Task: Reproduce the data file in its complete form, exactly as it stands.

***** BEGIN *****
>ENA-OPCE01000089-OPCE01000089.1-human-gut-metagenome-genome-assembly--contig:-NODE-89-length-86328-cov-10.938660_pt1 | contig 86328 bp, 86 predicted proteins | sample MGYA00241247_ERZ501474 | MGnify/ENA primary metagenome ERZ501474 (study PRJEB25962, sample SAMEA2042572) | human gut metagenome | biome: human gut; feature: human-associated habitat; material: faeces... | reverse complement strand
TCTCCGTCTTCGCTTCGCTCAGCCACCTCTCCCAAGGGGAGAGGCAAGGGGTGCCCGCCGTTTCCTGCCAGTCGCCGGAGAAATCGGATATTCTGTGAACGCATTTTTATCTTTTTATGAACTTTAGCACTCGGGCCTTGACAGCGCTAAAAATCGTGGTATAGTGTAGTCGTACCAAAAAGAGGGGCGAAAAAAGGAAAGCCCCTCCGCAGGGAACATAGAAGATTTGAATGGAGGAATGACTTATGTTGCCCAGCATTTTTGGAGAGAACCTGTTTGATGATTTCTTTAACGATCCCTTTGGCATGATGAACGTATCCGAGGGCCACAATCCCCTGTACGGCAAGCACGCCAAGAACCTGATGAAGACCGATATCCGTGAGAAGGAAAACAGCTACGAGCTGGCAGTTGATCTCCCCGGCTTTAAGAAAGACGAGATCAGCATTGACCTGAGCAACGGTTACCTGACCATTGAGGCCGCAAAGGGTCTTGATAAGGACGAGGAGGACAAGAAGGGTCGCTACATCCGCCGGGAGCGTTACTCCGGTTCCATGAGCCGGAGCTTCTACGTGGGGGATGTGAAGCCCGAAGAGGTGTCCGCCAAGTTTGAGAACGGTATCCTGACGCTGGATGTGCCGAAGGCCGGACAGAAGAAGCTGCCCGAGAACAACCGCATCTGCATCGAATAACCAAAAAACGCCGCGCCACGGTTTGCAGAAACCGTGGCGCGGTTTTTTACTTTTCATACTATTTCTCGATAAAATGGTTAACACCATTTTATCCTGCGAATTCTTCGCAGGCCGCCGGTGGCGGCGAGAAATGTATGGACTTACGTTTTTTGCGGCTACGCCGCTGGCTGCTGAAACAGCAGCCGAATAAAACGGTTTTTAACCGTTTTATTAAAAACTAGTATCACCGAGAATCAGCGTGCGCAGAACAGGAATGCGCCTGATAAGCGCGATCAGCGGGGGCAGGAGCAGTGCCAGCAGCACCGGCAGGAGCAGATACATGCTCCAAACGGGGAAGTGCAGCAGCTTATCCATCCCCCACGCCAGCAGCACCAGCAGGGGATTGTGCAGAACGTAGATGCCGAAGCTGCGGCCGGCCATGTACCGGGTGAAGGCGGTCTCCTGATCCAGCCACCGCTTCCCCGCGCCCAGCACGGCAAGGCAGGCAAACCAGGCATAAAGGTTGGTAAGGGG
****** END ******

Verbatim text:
>ENA-OPCE01000089-OPCE01000089.1-human-gut-metagenome-genome-assembly--contig:-NODE-89-length-86328-cov-10.938660_pt1 | contig 86328 bp, 86 predicted proteins | sample MGYA00241247_ERZ501474 | MGnify/ENA primary metagenome ERZ501474 (study PRJEB25962, sample SAMEA2042572) | human gut metagenome | biome: human gut; feature: human-associated habitat; material: faeces... | reverse complement strand
TCTCCGTCTTCGCTTCGCTCAGCCACCTCTCCCAAGGGGAGAGGCAAGGGGTGCCCGCCGTTTCCTGCCAGTCGCCGGAGAAATCGGATATTCTGTGAACGCATTTTTATCTTTTTATGAACTTTAGCACTCGGGCCTTGACAGCGCTAAAAATCGTGGTATAGTGTAGTCGTACCAAAAAGAGGGGCGAAAAAAGGAAAGCCCCTCCGCAGGGAACATAGAAGATTTGAATGGAGGAATGACTTATGTTGCCCAGCATTTTTGGAGAGAACCTGTTTGATGATTTCTTTAACGATCCCTTTGGCATGATGAACGTATCCGAGGGCCACAATCCCCTGTACGGCAAGCACGCCAAGAACCTGATGAAGACCGATATCCGTGAGAAGGAAAACAGCTACGAGCTGGCAGTTGATCTCCCCGGCTTTAAGAAAGACGAGATCAGCATTGACCTGAGCAACGGTTACCTGACCATTGAGGCCGCAAAGGGTCTTGATAAGGACGAGGAGGACAAGAAGGGTCGCTACATCCGCCGGGAGCGTTACTCCGGTTCCATGAGCCGGAGCTTCTACGTGGGGGATGTGAAGCCCGAAGAGGTGTCCGCCAAGTTTGAGAACGGTATCCTGACGCTGGATGTGCCGAAGGCCGGACAGAAGAAGCTGCCCGAGAACAACCGCATCTGCATCGAATAACCAAAAAACGCCGCGCCACGGTTTGCAGAAACCGTGGCGCGGTTTTTTACTTTTCATACTATTTCTCGATAAAATGGTTAACACCATTTTATCCTGCGAATTCTTCGCAGGCCGCCGGTGGCGGCGAGAAATGTATGGACTTACGTTTTTTGCGGCTACGCCGCTGGCTGCTGAAACAGCAGCCGAATAAAACGGTTTTTAACCGTTTTATTAAAAACTAGTATCACCGAGAATCAGCGTGCGCAGAACAGGAATGCGCCTGATAAGCGCGATCAGCGGGGGCAGGAGCAGTGCCAGCAGCACCGGCAGGAGCAGATACATGCTCCAAACGGGGAAGTGCAGCAGCTTATCCATCCCCCACGCCAGCAGCACCAGCAGGGGATTGTGCAGAACGTAGATGCCGAAGCTGCGGCCGGCCATGTACCGGGTGAAGGCGGTCTCCTGATCCAGCCACCGCTTCCCCGCGCCCAGCACGGCAAGGCAGGCAAACCAGGCATAAAGGTTGGTAAGGGG